She’s going to be busy crafting eggs inside her and if she doesn’t have enough calcium, her body will take it from her bones. Also while she is gravid, it’s best not to handle her much. This can cause stress if she isn’t used to being handled often.
You also don’t want to breed your females year after year without taking a longer break. After about two breeding cycles, give your female a year or two off from the baby factory. They can continue to lay eggs for the remainder of their 20-plus-year lifecycle.
Not All the Eggs Will Hatch
Even the most experienced crested gecko breeders will get some eggs that just don’t hatch. This can be caused by a number of reasons.
The eggs may not have been fertilized, and the female laid a “practice” clutch. There could be a few that don’t hatch throughout the whole egg-laying cycle.
If she doesn’t have enough calcium in her system the eggs could end up non-viable. You should already be adding a calcium supplement to her diet prior to egg laying, but when you are planning on breeding them, go ahead and ramp the supplements up a little bit.
It could be the female is too young, or not healthy in some way. If you suspect any illness or egg-laying problems, contact your vet to have her checked out. She could be suffering from sickness or even be egg-bound.
Being egg-bound means the eggs are not able to be passed for some reason. This condition is serious and can lead to fatality if not treated early. The eggs get stuck inside and can break and cause infection, or simply be lodged inside.
Symptoms include sudden lethargy, listlessness, and loss of appetite. She may also dig a hole in which to lay eggs but nothing comes out.
If you notice her hovering over the substrate and straining, but no eggs show, you might need to get her checked.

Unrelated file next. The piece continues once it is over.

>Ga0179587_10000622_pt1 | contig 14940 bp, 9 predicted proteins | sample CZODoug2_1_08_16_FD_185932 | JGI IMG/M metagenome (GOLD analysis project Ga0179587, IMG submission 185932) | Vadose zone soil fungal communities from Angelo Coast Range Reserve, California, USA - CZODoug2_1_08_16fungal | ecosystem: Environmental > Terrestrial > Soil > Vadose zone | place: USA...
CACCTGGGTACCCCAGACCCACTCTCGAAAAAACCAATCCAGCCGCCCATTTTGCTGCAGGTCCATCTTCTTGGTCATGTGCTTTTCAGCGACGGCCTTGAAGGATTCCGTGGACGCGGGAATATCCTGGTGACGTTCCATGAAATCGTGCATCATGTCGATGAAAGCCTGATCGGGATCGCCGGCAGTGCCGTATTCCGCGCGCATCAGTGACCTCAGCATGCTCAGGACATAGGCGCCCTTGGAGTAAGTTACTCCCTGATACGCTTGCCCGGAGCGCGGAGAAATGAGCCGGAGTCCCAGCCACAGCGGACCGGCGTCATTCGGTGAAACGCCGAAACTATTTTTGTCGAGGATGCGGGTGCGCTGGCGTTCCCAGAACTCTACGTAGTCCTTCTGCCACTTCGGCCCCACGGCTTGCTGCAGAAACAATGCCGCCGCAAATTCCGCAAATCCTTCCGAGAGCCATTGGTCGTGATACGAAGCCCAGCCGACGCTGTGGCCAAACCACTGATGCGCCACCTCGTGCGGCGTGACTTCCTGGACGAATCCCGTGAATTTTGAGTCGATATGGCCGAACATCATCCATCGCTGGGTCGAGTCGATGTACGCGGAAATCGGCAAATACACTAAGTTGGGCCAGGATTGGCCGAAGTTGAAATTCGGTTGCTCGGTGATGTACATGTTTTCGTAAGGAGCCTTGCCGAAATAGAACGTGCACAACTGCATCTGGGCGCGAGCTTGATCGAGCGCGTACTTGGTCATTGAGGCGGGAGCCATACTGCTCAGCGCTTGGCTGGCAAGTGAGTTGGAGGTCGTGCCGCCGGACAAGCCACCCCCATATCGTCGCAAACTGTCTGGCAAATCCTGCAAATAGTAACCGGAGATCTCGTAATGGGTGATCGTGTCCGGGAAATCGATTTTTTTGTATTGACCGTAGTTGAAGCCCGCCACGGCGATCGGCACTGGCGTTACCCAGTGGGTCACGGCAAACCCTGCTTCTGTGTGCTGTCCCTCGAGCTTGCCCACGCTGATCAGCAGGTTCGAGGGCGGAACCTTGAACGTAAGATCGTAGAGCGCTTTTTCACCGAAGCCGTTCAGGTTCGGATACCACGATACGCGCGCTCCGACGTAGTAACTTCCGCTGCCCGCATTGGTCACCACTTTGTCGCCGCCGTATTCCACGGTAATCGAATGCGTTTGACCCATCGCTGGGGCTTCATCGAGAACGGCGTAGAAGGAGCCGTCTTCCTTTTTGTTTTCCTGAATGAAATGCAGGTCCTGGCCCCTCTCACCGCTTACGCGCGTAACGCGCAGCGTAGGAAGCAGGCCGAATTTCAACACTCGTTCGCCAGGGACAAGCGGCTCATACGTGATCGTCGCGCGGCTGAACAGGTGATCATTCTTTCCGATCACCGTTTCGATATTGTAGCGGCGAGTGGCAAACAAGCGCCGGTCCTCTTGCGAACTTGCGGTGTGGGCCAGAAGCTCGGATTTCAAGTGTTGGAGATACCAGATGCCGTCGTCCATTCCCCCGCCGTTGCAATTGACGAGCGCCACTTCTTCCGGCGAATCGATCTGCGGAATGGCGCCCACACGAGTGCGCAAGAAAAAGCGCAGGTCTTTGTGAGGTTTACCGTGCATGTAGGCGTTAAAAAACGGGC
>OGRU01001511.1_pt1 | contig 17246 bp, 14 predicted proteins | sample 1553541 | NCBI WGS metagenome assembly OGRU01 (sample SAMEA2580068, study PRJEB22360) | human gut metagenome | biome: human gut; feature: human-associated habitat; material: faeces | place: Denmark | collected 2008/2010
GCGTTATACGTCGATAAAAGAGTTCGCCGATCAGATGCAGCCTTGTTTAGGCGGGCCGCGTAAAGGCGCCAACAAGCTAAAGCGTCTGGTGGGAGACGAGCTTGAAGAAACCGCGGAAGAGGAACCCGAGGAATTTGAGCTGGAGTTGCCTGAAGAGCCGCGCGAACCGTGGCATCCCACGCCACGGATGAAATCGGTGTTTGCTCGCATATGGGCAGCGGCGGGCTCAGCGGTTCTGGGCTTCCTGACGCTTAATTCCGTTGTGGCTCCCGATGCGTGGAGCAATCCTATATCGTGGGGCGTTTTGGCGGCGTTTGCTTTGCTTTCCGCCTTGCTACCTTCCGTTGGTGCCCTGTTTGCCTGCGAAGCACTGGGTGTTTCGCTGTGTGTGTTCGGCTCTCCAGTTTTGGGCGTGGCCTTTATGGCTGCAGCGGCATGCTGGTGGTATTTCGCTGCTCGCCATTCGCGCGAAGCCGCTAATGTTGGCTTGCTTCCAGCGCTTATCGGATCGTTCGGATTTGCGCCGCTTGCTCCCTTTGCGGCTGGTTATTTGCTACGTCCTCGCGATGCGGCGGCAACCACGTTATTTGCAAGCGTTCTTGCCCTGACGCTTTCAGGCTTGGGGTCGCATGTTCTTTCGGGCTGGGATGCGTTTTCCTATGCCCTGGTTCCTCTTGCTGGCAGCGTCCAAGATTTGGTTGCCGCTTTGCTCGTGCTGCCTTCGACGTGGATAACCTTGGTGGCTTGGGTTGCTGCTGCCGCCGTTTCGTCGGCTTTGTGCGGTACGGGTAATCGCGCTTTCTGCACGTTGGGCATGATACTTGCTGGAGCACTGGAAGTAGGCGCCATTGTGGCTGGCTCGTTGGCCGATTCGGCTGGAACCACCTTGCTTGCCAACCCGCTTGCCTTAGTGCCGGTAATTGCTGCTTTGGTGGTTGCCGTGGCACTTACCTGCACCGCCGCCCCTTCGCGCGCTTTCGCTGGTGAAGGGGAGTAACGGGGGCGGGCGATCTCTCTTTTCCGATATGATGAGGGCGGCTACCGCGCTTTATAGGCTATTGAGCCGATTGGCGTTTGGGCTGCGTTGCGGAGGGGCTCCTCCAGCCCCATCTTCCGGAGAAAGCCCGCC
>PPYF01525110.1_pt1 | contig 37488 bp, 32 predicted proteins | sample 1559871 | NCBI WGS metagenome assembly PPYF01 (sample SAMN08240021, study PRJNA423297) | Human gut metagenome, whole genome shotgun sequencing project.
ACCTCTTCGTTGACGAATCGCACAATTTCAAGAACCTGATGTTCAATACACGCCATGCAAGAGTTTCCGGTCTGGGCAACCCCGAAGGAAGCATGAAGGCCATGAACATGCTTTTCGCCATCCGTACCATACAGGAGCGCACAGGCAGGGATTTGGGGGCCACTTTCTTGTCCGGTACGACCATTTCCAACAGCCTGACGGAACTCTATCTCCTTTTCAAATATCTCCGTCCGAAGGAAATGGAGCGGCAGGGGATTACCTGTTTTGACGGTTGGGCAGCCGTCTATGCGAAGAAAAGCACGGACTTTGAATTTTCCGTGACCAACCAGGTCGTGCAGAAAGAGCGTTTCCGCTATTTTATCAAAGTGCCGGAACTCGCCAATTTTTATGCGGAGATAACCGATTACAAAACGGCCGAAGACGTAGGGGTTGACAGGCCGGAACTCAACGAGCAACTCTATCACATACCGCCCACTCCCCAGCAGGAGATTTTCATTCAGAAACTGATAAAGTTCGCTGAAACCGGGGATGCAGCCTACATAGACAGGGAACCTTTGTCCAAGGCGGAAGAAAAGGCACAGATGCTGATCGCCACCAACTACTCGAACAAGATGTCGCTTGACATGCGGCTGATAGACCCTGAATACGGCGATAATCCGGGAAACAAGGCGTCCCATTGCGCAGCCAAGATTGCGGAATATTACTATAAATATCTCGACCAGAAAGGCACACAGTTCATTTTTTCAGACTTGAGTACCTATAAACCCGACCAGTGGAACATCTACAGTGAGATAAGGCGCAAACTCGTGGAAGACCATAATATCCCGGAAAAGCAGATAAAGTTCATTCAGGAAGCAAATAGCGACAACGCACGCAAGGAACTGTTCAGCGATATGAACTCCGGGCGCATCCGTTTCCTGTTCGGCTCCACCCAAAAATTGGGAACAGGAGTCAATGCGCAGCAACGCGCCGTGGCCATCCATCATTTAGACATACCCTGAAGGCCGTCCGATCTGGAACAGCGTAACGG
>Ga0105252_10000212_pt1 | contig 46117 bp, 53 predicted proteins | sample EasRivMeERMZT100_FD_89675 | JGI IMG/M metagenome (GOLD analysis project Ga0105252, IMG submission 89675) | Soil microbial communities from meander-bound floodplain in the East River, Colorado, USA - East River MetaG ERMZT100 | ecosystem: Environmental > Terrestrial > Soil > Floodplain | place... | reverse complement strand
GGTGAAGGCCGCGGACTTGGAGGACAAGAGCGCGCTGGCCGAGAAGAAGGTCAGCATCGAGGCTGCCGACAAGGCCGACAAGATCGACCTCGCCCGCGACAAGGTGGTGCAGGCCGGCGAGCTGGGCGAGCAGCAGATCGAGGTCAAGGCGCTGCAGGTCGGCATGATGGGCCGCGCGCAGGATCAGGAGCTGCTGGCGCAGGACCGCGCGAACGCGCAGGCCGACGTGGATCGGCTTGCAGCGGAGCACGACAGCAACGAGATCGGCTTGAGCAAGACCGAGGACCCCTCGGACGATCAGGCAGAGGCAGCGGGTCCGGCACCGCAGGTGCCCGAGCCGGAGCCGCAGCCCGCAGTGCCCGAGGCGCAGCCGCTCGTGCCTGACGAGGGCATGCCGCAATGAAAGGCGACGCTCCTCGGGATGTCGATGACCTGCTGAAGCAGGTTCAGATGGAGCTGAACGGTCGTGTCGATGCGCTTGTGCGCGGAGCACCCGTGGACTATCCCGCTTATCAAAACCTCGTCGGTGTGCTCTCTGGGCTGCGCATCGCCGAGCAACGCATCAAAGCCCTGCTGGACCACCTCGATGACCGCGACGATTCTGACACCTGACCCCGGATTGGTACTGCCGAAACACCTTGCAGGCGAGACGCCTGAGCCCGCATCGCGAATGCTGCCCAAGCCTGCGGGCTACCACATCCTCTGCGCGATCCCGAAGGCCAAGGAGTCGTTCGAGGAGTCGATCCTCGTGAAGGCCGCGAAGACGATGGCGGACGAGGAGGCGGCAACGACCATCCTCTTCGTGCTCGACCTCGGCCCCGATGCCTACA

How long does it take a crested gecko to lay eggs?
Egg-laying should happen around 30 days after the female’s eggs are fertilized.
How old do crested geckos need to be to breed?
Even though Crested Geckos are technically sexually mature at about 9 months old, it is advised to wait until they are 1 year old to start the breeding process.
How often can crested geckos breed?
As long as both the male and female are sexually mature enough to breed, Crested Geckos’ breeding cycle is 8 to 9 months between March and September.
Is it hard to breed Crested Geckos?
No. They are quite easy to breed; even a novice or first-timer can do it!
All Finished Up Here
While breeding geckos isn’t all that difficult, the aftercare will require a few steps. Keeping a good incubation box full of a moist substrate at the correct temperature will net a positive result.
And if all the eggs don’t hatch, don’t sweat it, that’s a natural process. Making sure the female is healthy and happy, that you have a good incubation set up, and that taking care of the babies after they hatch is most important. Good luck, and happy breeding.
More Crested gecko stuff
- Crested gecko care guide
- Types of Crested geckos (Different Morphs)
- Best food for crested geckos
- Discover the best substrate for Crested geckos
- A Crested gecko setup guide
- Crested gecko vs leopard gecko
- Plants for Crested geckos